United Sabah National Organisation

The United Sabah National Organisation (Malay: Pertubuhan Kebangsaan Sabah Bersatu; abbrev: USNO) was a political party in North Borneo and later Sabah, Malaysia. The widely known Sabah's Muslim indigenous especially Suluk-Bajau ethnic based party was founded by the third Chief Minister of Sabah; Mustapha Harun in December 1961.[1]

United Sabah National Organisation

Pertubuhan Kebangsaan Sabah Bersatu
AbbreviationUSNO
FounderMustapha Harun
FoundedDecember 1961
Dissolved1996
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Prior to the formation of Malaysia on 16 September 1963, USNO played a major role in cooperation with United Pasokmomogun Kadazandusun Murut Organisation (UPKO), led by Donald Stephens, and the Federation of Malaya, in attaining independence from the British. UPKO was then dissolved and merged into USNO in 1967.[2]

The party came into power after winning the 1967 state election. USNO remained in power until 1975 under Mustapha's leadership, and until 1976 under Mohammad Said Keruak's leadership.

In 1975, USNO's secretary-general Harris Salleh quit the party and teamed up with former UPKO leader Stephens who had become Sabah Governor and had returned to politics to create a new party called Sabah People's United Front (BERJAYA).[2] This new party defeated USNO in the 1976 state election to form government until 1985. USNO consistently continued to participate in state elections of 1981, 1985, 1986, and 1990, winning several state electorates, however never enough to form government again.[3]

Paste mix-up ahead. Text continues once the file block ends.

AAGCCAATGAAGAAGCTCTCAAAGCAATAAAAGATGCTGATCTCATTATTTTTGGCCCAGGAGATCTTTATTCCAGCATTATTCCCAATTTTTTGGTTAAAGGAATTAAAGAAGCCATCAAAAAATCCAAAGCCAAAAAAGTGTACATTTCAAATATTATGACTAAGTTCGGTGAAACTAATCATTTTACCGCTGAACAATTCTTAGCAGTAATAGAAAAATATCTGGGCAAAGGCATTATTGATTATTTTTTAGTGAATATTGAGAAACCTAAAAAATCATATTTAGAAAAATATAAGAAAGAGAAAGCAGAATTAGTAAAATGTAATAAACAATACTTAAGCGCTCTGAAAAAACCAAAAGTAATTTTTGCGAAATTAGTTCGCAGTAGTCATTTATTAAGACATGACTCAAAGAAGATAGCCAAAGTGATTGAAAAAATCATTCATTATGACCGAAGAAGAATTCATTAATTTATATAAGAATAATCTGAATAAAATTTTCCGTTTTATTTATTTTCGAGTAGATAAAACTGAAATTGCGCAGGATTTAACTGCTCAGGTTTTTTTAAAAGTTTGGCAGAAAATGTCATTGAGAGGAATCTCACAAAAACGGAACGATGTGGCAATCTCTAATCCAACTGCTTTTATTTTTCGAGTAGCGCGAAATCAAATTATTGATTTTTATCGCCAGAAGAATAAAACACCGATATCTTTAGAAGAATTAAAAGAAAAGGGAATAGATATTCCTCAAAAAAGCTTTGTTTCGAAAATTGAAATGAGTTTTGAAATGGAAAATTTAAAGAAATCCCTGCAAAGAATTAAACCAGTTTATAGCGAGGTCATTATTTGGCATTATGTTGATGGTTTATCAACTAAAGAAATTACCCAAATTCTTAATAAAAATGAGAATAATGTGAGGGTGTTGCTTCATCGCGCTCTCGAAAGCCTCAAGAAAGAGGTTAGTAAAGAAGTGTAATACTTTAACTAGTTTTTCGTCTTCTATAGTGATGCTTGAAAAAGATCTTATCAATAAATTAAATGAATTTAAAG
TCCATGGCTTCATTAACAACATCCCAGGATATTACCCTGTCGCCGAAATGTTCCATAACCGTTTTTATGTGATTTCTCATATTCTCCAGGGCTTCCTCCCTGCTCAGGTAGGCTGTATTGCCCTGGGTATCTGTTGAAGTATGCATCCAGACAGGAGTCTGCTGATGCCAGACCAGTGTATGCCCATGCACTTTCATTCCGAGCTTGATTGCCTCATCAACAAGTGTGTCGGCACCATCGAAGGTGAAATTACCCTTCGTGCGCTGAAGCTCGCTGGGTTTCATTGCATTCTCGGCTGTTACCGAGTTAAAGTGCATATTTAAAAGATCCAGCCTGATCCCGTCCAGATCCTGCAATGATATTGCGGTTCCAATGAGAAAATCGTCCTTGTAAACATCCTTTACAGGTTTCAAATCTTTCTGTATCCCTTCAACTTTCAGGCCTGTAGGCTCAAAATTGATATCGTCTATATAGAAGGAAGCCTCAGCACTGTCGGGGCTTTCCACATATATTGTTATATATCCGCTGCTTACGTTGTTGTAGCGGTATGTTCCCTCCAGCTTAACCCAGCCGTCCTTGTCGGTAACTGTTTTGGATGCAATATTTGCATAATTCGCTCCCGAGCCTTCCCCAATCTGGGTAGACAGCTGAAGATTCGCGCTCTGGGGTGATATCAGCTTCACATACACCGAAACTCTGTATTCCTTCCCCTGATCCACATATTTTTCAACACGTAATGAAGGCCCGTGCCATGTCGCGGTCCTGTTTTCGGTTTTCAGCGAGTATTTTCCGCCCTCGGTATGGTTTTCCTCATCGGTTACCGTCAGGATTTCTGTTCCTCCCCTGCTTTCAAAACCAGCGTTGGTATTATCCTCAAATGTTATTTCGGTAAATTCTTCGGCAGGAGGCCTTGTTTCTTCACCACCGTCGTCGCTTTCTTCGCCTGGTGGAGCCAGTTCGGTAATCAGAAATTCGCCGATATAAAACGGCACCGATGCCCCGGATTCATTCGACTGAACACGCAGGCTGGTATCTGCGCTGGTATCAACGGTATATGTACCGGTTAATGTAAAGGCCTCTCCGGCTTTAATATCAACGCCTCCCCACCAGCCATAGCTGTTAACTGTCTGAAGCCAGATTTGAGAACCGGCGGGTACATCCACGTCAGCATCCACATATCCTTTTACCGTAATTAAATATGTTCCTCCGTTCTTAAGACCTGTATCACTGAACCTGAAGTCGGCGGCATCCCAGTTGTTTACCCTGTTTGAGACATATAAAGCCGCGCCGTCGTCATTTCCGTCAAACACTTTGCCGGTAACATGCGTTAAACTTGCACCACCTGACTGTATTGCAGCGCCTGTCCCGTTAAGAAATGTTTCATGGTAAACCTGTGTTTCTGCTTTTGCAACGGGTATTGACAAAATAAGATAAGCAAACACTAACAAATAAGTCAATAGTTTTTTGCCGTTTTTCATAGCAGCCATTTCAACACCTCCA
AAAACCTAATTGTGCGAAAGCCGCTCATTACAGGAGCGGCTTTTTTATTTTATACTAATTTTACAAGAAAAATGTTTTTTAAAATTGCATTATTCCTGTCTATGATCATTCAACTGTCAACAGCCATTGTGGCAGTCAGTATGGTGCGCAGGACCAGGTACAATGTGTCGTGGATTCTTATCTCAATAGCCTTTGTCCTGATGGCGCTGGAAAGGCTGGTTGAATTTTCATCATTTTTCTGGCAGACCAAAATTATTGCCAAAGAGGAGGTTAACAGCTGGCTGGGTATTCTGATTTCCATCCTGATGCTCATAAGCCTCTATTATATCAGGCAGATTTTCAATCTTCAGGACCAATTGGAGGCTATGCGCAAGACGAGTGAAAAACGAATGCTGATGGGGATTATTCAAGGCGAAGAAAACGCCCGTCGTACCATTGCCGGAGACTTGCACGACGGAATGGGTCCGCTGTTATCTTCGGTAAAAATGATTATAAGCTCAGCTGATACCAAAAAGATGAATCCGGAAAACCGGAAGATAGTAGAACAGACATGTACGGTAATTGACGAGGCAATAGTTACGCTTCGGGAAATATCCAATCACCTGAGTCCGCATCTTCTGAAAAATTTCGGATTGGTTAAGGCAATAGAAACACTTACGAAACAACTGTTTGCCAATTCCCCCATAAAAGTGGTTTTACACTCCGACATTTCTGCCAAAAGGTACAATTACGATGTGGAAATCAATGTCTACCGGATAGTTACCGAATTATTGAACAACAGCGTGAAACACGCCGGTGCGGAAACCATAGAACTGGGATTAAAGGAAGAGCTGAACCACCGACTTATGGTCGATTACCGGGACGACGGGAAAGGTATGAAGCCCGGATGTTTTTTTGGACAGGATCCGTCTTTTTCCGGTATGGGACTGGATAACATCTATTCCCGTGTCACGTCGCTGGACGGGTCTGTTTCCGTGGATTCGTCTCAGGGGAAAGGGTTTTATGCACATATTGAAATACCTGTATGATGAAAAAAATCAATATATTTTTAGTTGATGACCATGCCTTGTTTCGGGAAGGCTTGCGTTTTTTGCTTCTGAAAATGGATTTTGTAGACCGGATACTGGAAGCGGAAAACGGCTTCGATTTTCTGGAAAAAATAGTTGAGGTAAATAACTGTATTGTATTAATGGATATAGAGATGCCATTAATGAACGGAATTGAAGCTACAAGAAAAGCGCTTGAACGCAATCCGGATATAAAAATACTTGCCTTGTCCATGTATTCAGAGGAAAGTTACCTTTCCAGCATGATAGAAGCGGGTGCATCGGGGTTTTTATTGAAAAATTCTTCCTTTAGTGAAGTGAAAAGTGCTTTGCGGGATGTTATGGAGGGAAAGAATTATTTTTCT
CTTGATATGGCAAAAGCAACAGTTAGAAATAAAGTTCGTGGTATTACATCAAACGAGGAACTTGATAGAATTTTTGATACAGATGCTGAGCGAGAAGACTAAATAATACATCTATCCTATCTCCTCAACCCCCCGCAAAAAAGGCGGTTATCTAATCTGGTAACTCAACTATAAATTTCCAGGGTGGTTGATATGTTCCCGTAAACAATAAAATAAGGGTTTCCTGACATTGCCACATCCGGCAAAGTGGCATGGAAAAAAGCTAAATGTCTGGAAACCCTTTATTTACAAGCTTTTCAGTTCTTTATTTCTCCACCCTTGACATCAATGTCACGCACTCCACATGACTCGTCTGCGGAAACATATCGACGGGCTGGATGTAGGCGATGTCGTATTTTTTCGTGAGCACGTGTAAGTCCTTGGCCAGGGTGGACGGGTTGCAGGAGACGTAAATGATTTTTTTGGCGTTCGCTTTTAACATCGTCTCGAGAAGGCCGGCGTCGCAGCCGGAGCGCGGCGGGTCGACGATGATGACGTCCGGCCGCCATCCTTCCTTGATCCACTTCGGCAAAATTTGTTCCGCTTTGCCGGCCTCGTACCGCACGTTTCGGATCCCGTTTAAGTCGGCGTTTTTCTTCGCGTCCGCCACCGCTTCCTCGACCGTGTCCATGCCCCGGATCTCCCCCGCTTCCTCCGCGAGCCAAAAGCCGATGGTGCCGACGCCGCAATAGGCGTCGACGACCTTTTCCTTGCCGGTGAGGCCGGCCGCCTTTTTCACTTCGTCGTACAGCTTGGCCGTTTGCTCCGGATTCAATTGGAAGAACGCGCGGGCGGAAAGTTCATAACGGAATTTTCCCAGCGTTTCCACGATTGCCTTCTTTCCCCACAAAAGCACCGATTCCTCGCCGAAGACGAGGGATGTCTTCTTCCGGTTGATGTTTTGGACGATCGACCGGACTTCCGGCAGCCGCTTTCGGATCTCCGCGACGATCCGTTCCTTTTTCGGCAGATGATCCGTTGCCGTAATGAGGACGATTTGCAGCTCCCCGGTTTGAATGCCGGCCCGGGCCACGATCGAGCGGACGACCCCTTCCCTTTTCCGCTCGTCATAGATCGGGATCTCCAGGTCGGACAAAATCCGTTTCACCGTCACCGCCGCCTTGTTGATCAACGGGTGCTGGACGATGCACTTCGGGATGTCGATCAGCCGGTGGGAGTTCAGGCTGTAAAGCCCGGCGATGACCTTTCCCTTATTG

After the 1990 state election when BERJAYA themselves were ousted by United Sabah Party (PBS), Mustapha returned to team-up with Harris again in a merger of USNO and BERJAYA for his long-envisaged initiative to create the Sabah chapter of peninsula-based United Malays National Organisation (UMNO) with Mustapha himself became its first chief of UMNO Sabah. In 1996, USNO was finally de-registered by the federal Registrar of Societies (RoS). Six of its legislators joined the Sabah UMNO while the rest joined the opposition PBS.[4]

See also

References

  1. Stockwell, A. J. (2004). British Documents on The End of Empire : Malaysia. Institute of Commonwealth in University of London. p. 72.
  2. "UPKO/PDS". Retrieved 28 November 2019.
  3. James Chin, pp. 22-25
  4. James Chin, 31

Further reading

  • Chin, James (1999). "Going east: UMNO's entry into Sabah Politics". Asian Journal of Political Science. 7 (1): 20–40. doi:10.1080/02185379908434135.
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